Here We Go Again: Tests for the Common Core May Be Unfair to Some and Boring To All
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On October 16, 2014, the Center for American Progress (CAP), a "liberal" think-tank in Washington, D.C., presented a panel, "The Need for Better, Fairer, Fewer Tests." It starred Jeffrey Neilhaus, Chief of Assessment at PARCC, Partnership for Assessment of Readiness for Colleges and Careers, Inc.
In case you're wondering what PARCC does, these folks seem to have an inside track toward developing the testing that will undergird America's new Common Core Standards for K-12 education.
Unfortunately, multiple-choice tests are often biased against African Americans, Native Americans, and Mexican Americans, and sometimes against females. My (extensive) experience studying the SAT and other "standardized" tests has shown that items that favor African Americans systematically get dropped. Increasingly, so do items that favor Mexican Americans and also items that favor girls on math tests. This is not because racists or sexists at ETS, Pearson, etc., want to deny competence or college to black folks or women or whomever. Rather, it results from the standard statistical tests psychometricians apply to items, notably the point-biserial correlation coefficient (known in sociology as the item-to-scale correlation coefficient).
Let me explain "point-biserial correlation coefficient." Testmakers seek to measure or predict student performance. For example, ETS wants the SAT to correlate positively and strongly with first-semester college GPA. Researchers at ETS are always developing new items. What they should do is see if getting those items right correlates with higher first-semester college grades. ETS has relationships with over a hundred institutions of higher learning and could obtain from them students' GPAs. Then they could match those GPAs with performance on each new item. But doing so would be expensive and would take most of a year. Instead, ETS researchers argue that an item "behaves" statistically if it correlates with students' overall ability. That claim would make sense, except for their unfortunate choice of measure: "overall ability" is students' scores on the test as a whole. (This is why sociologists call this the "item-to-scale correlation coefficient.")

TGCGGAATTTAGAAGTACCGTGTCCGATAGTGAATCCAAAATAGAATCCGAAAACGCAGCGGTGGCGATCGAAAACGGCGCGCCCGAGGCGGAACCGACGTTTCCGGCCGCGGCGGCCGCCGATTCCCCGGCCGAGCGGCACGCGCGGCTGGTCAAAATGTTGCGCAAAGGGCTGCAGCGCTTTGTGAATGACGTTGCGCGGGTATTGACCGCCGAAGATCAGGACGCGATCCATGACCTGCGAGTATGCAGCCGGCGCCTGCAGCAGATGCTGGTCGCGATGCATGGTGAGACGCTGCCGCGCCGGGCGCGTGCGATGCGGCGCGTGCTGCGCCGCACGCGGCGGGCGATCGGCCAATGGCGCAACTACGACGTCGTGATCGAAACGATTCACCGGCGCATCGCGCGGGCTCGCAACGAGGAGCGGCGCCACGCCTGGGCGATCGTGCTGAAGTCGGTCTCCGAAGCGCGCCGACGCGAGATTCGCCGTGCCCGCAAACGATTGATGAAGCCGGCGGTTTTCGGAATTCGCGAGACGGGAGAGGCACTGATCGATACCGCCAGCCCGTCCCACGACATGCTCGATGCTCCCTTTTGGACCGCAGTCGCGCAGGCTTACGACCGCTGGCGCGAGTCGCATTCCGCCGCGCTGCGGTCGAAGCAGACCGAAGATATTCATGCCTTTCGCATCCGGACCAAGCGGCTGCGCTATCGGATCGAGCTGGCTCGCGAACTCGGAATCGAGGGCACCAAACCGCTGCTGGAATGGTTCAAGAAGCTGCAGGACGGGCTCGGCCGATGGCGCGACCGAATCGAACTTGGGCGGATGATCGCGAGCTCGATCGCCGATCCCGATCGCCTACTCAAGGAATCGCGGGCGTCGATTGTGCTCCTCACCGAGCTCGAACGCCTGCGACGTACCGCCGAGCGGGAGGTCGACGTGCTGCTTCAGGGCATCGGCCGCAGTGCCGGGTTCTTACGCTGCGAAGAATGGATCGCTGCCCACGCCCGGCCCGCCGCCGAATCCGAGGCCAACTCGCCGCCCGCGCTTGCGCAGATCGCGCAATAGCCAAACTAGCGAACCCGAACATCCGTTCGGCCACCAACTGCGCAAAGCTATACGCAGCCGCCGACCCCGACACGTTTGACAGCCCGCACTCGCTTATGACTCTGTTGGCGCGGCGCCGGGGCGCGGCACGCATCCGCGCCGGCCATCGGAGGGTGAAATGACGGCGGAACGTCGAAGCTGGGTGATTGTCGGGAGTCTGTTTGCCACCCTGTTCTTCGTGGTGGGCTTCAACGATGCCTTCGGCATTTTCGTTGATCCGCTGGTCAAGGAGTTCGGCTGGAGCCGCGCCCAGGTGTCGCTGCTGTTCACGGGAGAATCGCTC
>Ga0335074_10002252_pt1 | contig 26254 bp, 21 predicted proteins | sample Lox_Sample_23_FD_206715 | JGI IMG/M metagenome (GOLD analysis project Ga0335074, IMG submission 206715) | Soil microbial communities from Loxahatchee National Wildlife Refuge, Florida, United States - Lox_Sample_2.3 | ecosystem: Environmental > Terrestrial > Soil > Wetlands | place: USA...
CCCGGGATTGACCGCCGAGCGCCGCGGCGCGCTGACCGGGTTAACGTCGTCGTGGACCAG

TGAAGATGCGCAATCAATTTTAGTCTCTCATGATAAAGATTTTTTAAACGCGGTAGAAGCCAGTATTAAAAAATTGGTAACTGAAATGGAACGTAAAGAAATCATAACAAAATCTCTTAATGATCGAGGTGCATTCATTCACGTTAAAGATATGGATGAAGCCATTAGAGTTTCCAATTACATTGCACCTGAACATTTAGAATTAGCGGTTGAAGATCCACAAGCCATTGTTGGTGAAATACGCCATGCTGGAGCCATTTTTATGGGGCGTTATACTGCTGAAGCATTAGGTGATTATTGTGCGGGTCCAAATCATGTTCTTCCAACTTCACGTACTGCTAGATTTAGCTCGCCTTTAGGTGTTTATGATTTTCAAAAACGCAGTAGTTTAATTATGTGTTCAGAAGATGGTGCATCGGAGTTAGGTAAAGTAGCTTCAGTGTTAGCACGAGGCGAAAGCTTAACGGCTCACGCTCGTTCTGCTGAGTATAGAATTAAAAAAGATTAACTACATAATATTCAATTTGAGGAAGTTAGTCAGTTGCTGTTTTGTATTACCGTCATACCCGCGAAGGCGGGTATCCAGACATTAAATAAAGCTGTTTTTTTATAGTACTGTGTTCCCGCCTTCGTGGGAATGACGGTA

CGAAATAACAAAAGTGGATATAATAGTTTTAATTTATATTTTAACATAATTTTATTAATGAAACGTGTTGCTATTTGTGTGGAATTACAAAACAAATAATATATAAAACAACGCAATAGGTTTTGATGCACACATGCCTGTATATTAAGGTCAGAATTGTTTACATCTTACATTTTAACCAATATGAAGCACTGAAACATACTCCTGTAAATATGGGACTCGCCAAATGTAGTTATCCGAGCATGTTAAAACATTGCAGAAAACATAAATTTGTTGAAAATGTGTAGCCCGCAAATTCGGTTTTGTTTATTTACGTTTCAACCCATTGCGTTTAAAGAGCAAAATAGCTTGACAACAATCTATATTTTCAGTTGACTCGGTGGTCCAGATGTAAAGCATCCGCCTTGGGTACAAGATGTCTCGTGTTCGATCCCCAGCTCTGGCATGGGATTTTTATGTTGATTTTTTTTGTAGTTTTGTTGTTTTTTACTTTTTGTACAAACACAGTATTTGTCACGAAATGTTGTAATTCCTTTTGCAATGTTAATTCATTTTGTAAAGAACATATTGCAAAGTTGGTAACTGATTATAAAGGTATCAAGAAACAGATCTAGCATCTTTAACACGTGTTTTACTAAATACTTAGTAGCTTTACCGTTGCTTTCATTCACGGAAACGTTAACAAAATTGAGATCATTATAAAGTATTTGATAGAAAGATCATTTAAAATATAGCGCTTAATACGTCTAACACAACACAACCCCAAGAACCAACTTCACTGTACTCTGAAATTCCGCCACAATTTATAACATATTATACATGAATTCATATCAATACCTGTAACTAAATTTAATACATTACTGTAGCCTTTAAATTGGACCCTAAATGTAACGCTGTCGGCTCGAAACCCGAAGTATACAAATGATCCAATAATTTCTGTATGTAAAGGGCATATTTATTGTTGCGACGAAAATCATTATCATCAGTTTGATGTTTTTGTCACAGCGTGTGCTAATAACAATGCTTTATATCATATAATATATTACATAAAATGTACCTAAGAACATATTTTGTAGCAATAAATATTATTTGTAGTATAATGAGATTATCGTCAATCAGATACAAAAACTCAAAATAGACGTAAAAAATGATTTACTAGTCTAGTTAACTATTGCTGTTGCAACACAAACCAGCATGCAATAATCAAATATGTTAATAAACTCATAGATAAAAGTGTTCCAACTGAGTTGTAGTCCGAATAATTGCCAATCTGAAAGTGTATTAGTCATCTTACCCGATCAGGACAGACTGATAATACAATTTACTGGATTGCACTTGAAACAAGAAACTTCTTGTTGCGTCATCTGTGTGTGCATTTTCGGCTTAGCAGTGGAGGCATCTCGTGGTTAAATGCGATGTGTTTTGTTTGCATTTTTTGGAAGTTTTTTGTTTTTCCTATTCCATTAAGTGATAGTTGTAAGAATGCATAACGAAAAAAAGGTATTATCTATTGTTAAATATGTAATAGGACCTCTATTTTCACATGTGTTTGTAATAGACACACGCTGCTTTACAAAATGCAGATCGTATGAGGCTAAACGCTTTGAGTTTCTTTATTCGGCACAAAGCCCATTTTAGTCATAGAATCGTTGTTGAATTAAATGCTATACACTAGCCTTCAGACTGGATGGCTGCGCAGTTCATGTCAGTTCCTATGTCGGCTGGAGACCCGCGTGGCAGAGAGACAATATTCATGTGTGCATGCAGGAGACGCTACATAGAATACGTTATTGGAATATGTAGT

Why is that measure of overall ability problematic? Well, consider an item that uses the word "environment." ETS staffers showed decades ago that when white students hear the "environment," most think first of the natural environment -- ecology, pollution, the balance of nature, and the like. Nothing wrong with that -- everyone knows that meaning of "environment." But when African American students hear the word, most think first of the social environment -- "what kind of environment does that child come from?" Again, nothing wrong with that -- everyone knows that meaning of "environment." In the pressure cooker conditions under which students take "standardized" tests, however, the first meaning that flashes into their minds when they encounter a word often influences whether they pick a "distracter" (wrong answer) or get the item right.
It follows like night after day that a potential item based upon the second meaning of "environment" could never make it to the SAT. Perhaps 75% of African Americans would get it right, but only 65% of European Americans. In addition, working-class and lower-class whites and Latinos living in inner-city neighborhoods would also be more likely to get it right, since they live in a majority-black subculture. Unfortunately, all of these students typically score well below most suburban whites. Therefore the item would fail the point-biserial correlation coefficient test. The people getting it right scored lower on the overall test than the people getting it wrong. The "wrong people" got it right. In statistical terms, the item had a negative point-biserial correlation coefficient. No one at ETS wanted nonwhites to score lower. No intentionality was involved. The process is purely statistical. Nevertheless, the result is: even though, within each group, the item may separate those with more ability from those with less, across all groups, the item "misbehaved" statistically. No such item — on which people who score badly overall do better than rich white males — can ever appear on the final exam.
Like most other "standardized" tests given widely in the U.S., researchers originally validated the SAT on affluent white students. Affluent white students have always done better on it than have African Americans, Hispanics, Native Americans, Filipino Americans, or working-class whites. It follows that using point-biserial correlations increases test bias. Because new test items must correlate with old ones, items that favor blacks, Latinos, or poor people cannot pass this hurdle. Neither can items that favor girls on the math test.
Knowing this, I asked the presenters at CAP how they were dealing with the possibility of biased items. In response, Neilhaus said that PARCC was doing two things. First, they subjected each item to scrutiny, to avoid language that might upset any race, ethnic group, gender, etc. Second, they subjected each item to DIF, differential item functioning, a statistical test developed by ETS, the company that puts out the SAT.
Unfortunately, neither of these techniques has much to do with reducing bias.
To be sure, we don't want to use tests with language or content that would upset any group. But most biased items have no such language or content. That's not a major problem.
DIF is even less relevant to the issue of bias. DIF is a statistical technique that flags an equal number of outliers in each direction. Twenty years ago, I got staffers at ETS to admit that DIF is not a bias-reduction technique. It cannot be. Typically it brings to testmakers' attention as many items that favor blacks as those favoring whites. Indeed, since the number of items that favor African Americans is likely to be fewer than the number that favor whites, the test may flag more pro-black items than pro-white items, because the pro-black items will stand out as more distant from the mean.